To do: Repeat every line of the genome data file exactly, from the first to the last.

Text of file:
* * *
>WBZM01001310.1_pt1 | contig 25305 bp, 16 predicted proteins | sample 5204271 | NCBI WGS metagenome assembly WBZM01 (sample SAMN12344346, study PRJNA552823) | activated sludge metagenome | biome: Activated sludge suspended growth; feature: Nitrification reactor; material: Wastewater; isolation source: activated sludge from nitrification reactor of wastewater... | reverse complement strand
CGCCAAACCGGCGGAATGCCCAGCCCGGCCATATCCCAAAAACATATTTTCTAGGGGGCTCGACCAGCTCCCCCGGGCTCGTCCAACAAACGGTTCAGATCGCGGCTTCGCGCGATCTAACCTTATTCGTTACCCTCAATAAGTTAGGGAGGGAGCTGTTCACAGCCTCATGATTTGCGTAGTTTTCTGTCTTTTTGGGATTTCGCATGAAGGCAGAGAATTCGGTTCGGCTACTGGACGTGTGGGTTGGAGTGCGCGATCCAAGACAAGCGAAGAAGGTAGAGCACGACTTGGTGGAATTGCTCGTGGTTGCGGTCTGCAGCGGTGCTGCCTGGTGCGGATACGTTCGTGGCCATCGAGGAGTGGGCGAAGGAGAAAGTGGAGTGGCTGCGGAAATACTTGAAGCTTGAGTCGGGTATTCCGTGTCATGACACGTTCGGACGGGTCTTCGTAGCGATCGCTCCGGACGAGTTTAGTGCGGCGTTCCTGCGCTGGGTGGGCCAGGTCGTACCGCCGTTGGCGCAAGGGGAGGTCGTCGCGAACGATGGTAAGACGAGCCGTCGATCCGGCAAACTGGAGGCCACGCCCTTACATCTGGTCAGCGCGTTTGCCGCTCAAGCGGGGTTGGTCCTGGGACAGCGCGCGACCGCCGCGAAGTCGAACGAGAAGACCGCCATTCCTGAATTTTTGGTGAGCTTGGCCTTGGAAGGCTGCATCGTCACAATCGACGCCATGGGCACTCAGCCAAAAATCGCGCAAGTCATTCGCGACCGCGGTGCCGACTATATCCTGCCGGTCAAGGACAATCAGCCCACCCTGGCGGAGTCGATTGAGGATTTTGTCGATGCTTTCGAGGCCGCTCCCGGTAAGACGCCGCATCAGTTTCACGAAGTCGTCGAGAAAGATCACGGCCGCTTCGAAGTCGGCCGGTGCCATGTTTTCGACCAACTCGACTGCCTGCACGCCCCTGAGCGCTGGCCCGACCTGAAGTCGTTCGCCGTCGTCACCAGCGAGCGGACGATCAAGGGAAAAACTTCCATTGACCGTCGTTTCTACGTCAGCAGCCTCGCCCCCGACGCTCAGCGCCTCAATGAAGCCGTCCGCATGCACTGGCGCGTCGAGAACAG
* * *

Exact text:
>WBZM01001310.1_pt1 | contig 25305 bp, 16 predicted proteins | sample 5204271 | NCBI WGS metagenome assembly WBZM01 (sample SAMN12344346, study PRJNA552823) | activated sludge metagenome | biome: Activated sludge suspended growth; feature: Nitrification reactor; material: Wastewater; isolation source: activated sludge from nitrification reactor of wastewater... | reverse complement strand
CGCCAAACCGGCGGAATGCCCAGCCCGGCCATATCCCAAAAACATATTTTCTAGGGGGCTCGACCAGCTCCCCCGGGCTCGTCCAACAAACGGTTCAGATCGCGGCTTCGCGCGATCTAACCTTATTCGTTACCCTCAATAAGTTAGGGAGGGAGCTGTTCACAGCCTCATGATTTGCGTAGTTTTCTGTCTTTTTGGGATTTCGCATGAAGGCAGAGAATTCGGTTCGGCTACTGGACGTGTGGGTTGGAGTGCGCGATCCAAGACAAGCGAAGAAGGTAGAGCACGACTTGGTGGAATTGCTCGTGGTTGCGGTCTGCAGCGGTGCTGCCTGGTGCGGATACGTTCGTGGCCATCGAGGAGTGGGCGAAGGAGAAAGTGGAGTGGCTGCGGAAATACTTGAAGCTTGAGTCGGGTATTCCGTGTCATGACACGTTCGGACGGGTCTTCGTAGCGATCGCTCCGGACGAGTTTAGTGCGGCGTTCCTGCGCTGGGTGGGCCAGGTCGTACCGCCGTTGGCGCAAGGGGAGGTCGTCGCGAACGATGGTAAGACGAGCCGTCGATCCGGCAAACTGGAGGCCACGCCCTTACATCTGGTCAGCGCGTTTGCCGCTCAAGCGGGGTTGGTCCTGGGACAGCGCGCGACCGCCGCGAAGTCGAACGAGAAGACCGCCATTCCTGAATTTTTGGTGAGCTTGGCCTTGGAAGGCTGCATCGTCACAATCGACGCCATGGGCACTCAGCCAAAAATCGCGCAAGTCATTCGCGACCGCGGTGCCGACTATATCCTGCCGGTCAAGGACAATCAGCCCACCCTGGCGGAGTCGATTGAGGATTTTGTCGATGCTTTCGAGGCCGCTCCCGGTAAGACGCCGCATCAGTTTCACGAAGTCGTCGAGAAAGATCACGGCCGCTTCGAAGTCGGCCGGTGCCATGTTTTCGACCAACTCGACTGCCTGCACGCCCCTGAGCGCTGGCCCGACCTGAAGTCGTTCGCCGTCGTCACCAGCGAGCGGACGATCAAGGGAAAAACTTCCATTGACCGTCGTTTCTACGTCAGCAGCCTCGCCCCCGACGCTCAGCGCCTCAATGAAGCCGTCCGCATGCACTGGCGCGTCGAGAACAG